Chester Bennington was more than just the singer in one of the biggest bands of the last 20 years - he was a stellar vocalist who could turn his considerable talents to pretty much anything. Sure, Linkin Park classics such as Papercut and In The End are the perfect vehicles for the much-missed frontman’s powerful voice, yet it was the songs he chose to cover with and without the band that showcased his sheer versatility. From industrial metal classics and hair metal power ballads to blockbusting pop hits, here are 10 songs that Chester made his own.
Temple Of The Dog – Hunger Strike
The friendship between Chester and Chris Cornell was unlikely but deep – maybe the Soundgarden singer connected with a fellow troubled soul, or maybe he just recognised Chester’s immense talent. When Cornell supported Linkin Park on 2008’s Projeckt Revolution tour, Bennington would join him each night for a spine-tingling cover of one-and-done grunge supergroup Temple Of The Dog’s epic 1991 song Hunger Strike. The cover showcased both singers’ strengths, with Chester taking the parts originally sung by Pearl Jam’s Eddie Vedder.
Adele – Rolling In The Deep
Adele’s blockbusting Rolling In The Deep was one of the biggest hits of 2011, and pretty much every band on the planet had a crack at it. But few were as stately as the version Linkin Park performed at that year’s iTunes festival in London. Dialling back the blues-tinged disco-gospel bounce of the original, they transform it into a stripped-back piano ballad, to the delight of the audience. Chester turns on the soul as he navigates the wind-tunnel melody, but really, it’s the crowd that owns this one.
Nine Inch Nails – Wish
The influence of industrial music on Linkin Park is there if anyone cared to look – Chester taught himself to sing by screaming along to Ministry songs. The band certainly nailed Nine Inch Nails’ jackhammering 1992 classic when they played it at 2004’s Rock Am Ring festival, with the singer channelling Trent Reznor’s malcontent roar and dragged-out-of-a-dark-cellar angst, despite being bathed in blazing sunshine.
Pantera – Walk
Two for the price of one, as Chester teams up with Disturbed for a joyous blast through Pantera’s Walk at a gig in Holmdel, New Jersey. David Draiman cedes the mic to the Linkin Park man, with the latter proving he could have been a convincing metal singer had things turned out differently, unexpectedly capturing Phil Anslemo’s chest-thumping aggro and hitting those high notes. Total heavy metal fanboy karoake, and brilliant with it.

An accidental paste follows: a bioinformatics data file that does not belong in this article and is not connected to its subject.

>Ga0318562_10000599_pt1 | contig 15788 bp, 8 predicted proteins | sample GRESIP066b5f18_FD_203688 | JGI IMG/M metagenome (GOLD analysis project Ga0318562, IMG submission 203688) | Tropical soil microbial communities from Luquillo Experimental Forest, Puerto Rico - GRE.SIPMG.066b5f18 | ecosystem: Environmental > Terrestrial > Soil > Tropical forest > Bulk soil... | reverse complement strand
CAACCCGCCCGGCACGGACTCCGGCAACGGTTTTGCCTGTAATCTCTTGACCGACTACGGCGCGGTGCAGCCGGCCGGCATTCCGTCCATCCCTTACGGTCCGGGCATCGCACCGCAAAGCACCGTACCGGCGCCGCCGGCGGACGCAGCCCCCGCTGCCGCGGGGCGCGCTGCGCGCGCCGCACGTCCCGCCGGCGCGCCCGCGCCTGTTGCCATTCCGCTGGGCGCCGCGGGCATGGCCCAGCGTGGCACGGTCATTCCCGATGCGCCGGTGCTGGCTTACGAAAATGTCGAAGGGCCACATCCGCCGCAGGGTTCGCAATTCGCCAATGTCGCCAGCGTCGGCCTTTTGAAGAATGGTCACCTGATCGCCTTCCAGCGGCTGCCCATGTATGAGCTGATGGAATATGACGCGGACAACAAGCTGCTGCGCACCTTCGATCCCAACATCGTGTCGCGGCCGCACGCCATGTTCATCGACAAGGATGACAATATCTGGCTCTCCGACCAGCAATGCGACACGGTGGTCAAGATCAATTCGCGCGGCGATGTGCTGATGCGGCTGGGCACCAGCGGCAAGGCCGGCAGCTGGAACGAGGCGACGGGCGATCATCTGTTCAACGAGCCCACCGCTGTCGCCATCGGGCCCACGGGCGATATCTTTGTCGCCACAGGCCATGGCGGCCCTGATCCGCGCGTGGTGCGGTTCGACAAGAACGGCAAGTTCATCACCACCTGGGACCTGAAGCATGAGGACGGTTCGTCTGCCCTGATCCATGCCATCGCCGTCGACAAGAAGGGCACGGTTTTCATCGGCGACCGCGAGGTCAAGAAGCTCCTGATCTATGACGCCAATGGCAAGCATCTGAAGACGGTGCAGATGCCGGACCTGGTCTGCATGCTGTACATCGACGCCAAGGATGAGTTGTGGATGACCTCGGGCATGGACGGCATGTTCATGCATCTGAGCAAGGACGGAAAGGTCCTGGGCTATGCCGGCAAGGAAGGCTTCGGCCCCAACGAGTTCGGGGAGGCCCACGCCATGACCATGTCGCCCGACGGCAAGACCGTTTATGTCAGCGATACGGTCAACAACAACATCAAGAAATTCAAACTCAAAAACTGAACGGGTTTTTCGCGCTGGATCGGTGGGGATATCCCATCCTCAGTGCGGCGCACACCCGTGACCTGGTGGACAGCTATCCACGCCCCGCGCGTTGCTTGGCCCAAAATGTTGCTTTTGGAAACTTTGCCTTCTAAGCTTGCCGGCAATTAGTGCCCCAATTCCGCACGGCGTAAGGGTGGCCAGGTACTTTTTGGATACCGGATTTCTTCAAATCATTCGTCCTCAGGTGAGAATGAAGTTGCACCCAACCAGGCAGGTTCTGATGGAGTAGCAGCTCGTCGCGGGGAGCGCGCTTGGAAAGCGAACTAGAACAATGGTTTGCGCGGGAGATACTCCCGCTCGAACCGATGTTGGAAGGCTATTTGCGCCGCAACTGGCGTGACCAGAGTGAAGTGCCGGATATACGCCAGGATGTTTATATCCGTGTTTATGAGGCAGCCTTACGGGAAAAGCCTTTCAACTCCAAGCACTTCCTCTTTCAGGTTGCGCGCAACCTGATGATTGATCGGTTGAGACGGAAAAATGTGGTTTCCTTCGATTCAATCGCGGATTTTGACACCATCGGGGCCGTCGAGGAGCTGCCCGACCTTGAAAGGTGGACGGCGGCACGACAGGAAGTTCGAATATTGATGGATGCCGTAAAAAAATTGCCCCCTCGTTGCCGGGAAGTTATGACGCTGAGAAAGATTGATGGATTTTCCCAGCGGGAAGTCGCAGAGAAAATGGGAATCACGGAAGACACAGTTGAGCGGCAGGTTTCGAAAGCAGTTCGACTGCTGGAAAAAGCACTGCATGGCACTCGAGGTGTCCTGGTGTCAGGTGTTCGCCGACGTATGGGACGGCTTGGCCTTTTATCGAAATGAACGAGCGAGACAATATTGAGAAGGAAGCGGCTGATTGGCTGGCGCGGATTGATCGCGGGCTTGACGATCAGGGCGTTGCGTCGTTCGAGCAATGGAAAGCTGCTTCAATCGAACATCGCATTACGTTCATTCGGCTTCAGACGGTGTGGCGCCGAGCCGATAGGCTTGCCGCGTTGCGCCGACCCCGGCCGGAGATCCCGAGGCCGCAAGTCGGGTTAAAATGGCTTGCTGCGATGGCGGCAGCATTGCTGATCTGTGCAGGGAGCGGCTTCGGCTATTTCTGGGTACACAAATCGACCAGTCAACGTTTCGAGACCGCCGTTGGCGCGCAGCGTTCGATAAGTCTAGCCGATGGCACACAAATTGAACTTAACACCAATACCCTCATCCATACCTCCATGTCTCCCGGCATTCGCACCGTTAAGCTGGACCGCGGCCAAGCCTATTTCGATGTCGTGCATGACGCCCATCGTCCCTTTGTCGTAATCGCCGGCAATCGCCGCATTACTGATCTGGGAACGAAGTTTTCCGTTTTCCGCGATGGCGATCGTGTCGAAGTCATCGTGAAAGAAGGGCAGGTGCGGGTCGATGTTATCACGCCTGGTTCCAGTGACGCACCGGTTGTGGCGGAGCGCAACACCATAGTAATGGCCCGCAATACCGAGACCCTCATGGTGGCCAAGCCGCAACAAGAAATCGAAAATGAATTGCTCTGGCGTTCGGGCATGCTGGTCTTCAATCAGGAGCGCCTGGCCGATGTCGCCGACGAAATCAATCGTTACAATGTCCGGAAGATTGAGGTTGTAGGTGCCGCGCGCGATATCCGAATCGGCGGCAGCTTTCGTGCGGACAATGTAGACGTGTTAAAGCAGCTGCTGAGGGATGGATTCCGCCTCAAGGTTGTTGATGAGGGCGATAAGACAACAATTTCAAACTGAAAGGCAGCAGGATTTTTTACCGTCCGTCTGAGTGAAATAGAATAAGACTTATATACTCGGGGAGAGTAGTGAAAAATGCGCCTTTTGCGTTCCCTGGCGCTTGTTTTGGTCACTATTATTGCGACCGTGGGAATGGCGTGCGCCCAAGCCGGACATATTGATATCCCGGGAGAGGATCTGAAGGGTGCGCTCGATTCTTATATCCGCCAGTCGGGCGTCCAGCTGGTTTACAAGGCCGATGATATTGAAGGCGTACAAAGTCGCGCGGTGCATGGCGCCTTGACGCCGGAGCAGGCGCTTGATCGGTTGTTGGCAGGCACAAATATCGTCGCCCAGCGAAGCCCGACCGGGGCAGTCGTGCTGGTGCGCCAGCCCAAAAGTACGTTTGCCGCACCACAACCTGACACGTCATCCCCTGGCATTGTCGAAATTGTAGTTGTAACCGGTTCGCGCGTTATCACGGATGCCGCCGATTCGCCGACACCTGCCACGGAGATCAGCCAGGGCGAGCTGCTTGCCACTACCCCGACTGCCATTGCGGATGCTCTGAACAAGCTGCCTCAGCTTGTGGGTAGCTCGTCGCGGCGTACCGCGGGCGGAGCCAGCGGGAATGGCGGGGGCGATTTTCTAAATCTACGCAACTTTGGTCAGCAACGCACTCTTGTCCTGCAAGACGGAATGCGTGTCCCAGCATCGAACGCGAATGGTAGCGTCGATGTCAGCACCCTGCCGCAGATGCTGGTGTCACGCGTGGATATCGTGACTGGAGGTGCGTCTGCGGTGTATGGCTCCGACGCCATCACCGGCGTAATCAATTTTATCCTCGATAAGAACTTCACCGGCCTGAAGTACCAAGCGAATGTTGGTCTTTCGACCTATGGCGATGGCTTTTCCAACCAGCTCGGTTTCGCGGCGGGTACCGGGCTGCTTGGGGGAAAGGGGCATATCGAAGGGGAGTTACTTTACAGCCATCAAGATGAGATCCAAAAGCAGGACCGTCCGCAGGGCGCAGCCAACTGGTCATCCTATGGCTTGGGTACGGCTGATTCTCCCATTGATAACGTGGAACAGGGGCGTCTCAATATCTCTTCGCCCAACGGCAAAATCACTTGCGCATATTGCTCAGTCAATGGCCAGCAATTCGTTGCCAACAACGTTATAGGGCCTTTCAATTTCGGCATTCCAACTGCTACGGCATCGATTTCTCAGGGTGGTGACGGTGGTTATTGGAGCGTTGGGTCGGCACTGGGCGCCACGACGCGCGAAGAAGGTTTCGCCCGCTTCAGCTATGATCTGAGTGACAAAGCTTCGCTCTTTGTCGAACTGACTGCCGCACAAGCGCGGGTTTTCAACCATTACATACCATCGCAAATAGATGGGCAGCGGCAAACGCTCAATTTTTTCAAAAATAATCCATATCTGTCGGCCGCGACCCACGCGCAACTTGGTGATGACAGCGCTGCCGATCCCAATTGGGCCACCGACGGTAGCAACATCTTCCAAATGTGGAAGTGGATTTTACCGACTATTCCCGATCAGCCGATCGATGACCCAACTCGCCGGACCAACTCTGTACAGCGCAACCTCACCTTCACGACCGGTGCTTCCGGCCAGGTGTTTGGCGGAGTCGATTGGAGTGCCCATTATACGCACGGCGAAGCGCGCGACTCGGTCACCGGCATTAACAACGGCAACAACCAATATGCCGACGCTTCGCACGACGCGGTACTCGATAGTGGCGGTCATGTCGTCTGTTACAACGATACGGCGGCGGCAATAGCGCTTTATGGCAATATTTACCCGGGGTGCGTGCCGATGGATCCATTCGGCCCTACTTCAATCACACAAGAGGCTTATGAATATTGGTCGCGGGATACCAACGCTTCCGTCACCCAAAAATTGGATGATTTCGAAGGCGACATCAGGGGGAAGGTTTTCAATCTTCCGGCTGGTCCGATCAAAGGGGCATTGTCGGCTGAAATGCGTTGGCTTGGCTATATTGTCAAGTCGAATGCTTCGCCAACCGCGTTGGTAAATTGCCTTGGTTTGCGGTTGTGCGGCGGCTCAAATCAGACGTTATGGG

The Doors – Riders On The Storm
Late Doors frontman Jim Morrison was the patron saint of moody, enigmatic rock stars everywhere, and no song was moodier or more enigmatic than his 1971 swansong Riders On The Storm. Here, veteran guitarist Carlos Santana enlists Chester to bring his own brand of darkness to this noodling 2010 cover. Bennington forgoes Morrison’s demonic baritone for an ominous whisper, but the result is no less striking,
Mötley Crüe – Home Sweet Home
It wasn’t just iconic 60s songs that Chester covered – he could turn in a mean hair metal power ballad too. When Mötley Crüe decided to re-record their 1985 hit twenty years later to help raise money for the victims of Hurricane Katrina, they roped him in to duet with Crüe singer Vince Neil. Bennington’s perfectly pitched performance lends the song a gravitas and a level of credibility that the brilliant yet overblown original could never have dreamed of.
Guns N’ Roses – Paradise City
Back in the 2000s, Camp Freddy was LA’s premier all-star covers band – a chance for a bunch of A-list musos to perform live karaoke versions of rock classics. Chester got onstage with them on multiple occasions, singing everything from Led Zeppelin’s Whole Lotta Love to Alice Cooper’s I’m Eighteen. But this triumphant knee-slide through Guns N’ Roses’ Paradise City, which sees Chester joined by none other than Slash, Duff Mckagan, and Matt Sorum, beats ’em all – just check out Chester nailing that semi-feral Axl screech.
Oasis – Wonderwall
Any band called Bucket Of Weenies isn’t taking things entirely seriously, and so it proved with Chester’s sporadic mid-2000s side project. “If you know the words to this song, you should probably sing along, because I don’t,” he says by way of introducing Oasis’ inescapable 1995 single at an unspecified show back in the day. Showing an impressive lack of respect for Noel Gallagher’s ability to rip off the Beatles – sorry, we mean his ‘songcraft’ – they turn it into a slice of ramshackle suburban grunge-punk. Classic? No. Fun? Hell yeah.
Stone Temple Pilots – Interstate Love Song
Bit of a cheat, this one – Chester was actually a paid-up member of Stone Temple Pilots between 2013 and 2015, stepping in for wayward singer Scott Weiland. This version of STP’s 1992 single – captured in Biloxi on their first tour together – isn‘t just a killer version of a grunge-era classic, it also shows what a truly versatile vocalist Chester was, nailing Weiland’s fucked-up-lounge-crooner rasp perfectly.
Jeff Buckley – Hallelujah
We kicked this off with a Chris Cornell duet, and we’ll end with a tribute to the late Soundgarden singer. Chester performed this stark, Leonard Cohen-by-way-of-Jeff Buckley hymnal at his friend’s funeral in May 2017, capturing its beauty and fragility. It’s tough to listen to, so we can only imagine what it was like to sing. Sadder still, a little over three months later, Chester himself was gone.